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WRIT 015 (Debelius): Writing & Culture Seminar

Spring 2022

Popular and Scholarly Sources

Why does it matter?

  • In your research project or paper, you need to show how your ideas relate to those of others.
  • In most cases, you'll want to use articles from scholarly journals to support your arguments because these are written by experts, include references you can consult, and have been carefully edited.
  • Sometimes, depending on your topic, you'll need to use articles from popular magazines. Be sure to check with your professor or instructor that the sources you're using are acceptable for the assignment's requirements.
  • Finally, whatever sources you use, evaluate them carefully: Does the author show bias and does it affect his/her conclusions? Is the information accurate? Does the author support his/her arguments with credible evidence?

A Quick Comparison

Scholarly Sources Popular Sources
ExamplesJournal of Politics, Philosophical Quarterly, World Politics, Human Biology Examples: People, Time, Newsweek, Vogue, National Geographic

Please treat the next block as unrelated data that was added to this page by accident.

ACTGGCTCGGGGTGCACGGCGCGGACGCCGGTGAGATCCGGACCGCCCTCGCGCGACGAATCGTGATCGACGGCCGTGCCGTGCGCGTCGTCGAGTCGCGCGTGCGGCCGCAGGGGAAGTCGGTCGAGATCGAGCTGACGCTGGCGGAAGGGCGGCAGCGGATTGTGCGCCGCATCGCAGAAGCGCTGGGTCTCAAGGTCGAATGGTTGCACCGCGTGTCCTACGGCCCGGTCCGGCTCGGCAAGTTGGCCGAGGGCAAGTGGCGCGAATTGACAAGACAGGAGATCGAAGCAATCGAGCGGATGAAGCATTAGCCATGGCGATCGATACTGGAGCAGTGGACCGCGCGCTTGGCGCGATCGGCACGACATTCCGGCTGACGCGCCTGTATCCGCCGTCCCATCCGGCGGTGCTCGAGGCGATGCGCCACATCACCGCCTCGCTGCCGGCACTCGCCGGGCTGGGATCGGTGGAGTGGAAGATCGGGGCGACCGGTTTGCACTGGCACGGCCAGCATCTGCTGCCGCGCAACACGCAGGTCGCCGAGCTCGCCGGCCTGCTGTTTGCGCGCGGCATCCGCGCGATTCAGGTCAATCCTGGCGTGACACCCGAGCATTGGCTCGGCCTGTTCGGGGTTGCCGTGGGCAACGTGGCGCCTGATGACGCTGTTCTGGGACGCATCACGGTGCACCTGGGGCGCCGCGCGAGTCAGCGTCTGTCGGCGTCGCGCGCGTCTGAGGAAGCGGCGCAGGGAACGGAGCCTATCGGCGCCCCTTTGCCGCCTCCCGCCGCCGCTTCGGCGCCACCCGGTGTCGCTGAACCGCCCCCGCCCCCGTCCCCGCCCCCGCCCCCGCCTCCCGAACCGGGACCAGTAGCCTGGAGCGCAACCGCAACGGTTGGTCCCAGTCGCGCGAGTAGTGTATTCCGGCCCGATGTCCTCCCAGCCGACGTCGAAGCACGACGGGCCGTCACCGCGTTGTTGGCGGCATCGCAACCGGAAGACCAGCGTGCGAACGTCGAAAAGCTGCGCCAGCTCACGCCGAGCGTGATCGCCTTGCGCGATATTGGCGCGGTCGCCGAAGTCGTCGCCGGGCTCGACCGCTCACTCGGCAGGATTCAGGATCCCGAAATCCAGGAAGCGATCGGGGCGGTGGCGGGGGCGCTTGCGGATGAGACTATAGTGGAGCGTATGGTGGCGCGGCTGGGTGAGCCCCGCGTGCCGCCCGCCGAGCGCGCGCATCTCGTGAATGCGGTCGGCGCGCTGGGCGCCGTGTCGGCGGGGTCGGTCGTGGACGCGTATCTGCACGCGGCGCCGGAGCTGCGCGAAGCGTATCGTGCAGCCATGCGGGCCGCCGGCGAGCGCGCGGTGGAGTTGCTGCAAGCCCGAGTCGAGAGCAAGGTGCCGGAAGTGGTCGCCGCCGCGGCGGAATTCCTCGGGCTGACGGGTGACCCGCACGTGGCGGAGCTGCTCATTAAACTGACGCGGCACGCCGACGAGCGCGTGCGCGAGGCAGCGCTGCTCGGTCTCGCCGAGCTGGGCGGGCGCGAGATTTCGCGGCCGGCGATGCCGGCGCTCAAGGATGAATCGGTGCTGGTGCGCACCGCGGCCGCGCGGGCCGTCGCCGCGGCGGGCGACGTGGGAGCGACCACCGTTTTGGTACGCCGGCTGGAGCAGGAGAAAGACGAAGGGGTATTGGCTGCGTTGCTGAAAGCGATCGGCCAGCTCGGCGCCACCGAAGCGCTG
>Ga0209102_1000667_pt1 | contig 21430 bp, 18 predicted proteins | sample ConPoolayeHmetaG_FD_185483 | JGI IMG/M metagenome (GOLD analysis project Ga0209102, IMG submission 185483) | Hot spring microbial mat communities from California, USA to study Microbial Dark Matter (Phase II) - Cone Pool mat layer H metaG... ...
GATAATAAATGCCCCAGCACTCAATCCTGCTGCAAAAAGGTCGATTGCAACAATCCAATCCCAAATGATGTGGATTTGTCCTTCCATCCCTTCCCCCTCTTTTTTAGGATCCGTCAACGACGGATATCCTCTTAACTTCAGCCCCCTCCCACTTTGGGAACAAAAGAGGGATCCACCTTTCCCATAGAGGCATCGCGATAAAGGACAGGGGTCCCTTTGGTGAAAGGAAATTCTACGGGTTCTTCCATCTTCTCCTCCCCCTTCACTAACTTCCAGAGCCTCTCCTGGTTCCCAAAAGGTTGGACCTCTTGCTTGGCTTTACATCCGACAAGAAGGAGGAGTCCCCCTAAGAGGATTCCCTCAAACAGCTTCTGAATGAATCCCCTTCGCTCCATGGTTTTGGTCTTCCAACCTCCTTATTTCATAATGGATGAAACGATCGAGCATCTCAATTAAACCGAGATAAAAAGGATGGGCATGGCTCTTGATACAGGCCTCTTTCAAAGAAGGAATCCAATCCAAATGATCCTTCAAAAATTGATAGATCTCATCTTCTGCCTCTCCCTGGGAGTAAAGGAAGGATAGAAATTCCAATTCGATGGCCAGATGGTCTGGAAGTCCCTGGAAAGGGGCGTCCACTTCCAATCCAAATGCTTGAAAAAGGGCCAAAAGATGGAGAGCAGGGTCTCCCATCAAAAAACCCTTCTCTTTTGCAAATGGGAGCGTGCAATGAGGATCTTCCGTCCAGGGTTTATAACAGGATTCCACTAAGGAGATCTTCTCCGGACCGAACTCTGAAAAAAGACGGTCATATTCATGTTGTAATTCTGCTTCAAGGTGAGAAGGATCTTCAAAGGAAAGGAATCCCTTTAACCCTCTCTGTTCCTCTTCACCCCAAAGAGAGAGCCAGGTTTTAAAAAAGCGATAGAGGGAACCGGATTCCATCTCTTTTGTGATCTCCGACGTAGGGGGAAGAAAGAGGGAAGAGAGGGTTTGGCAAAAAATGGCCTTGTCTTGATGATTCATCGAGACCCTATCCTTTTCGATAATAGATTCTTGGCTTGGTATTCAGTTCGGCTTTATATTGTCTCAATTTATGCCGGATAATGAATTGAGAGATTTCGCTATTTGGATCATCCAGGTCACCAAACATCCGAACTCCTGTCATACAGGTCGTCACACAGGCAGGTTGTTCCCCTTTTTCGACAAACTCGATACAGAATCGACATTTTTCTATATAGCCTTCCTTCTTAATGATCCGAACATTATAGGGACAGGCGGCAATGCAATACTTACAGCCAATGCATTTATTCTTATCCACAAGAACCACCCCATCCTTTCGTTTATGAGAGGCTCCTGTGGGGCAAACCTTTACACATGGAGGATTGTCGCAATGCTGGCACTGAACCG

Written by experts: often professors Written by non-specialists
Explore theories, introduce new ideas, present research findings, and add to the body of research in a particular discipline Cover news and current events in a field; report on news of general interest; write profiles of people, places, or events; and express political opinions
Articles often go through a peer review process: independent experts evaluate the article before it's published Articles are reviewed by an editor, but not by a panel of experts
Articles have footnotes and bibliographies Articles may or may not mention sources in the text
Minimal advertising, graphics, or illustrations unless relevant to the article (for example, art journals) Extensive advertising, lavish photos, colorful cover to market the magazine

Evaluating Sources

Criteria Questions to Ask
Questions to ask when evaluating sources.
Agenda What was the author’s purpose? Does he or she have a particular bias?
Credentials Who is the author? Does he or she have expertise or certain qualifications?
Citations Does the author cite the work of others? What types of sources are cited?
Oversight Does someone have to approve the publication? Was the information reviewed or refereed prior to publication?
Relevance Does the source fit your needs? Does it meet the requirements of your assignment?
Date How recent is the source? Has it been updated?
Pro Tip: It’s a good idea to find additional sources that verify the information you found on a website to make sure that the information provided is true and accurate.


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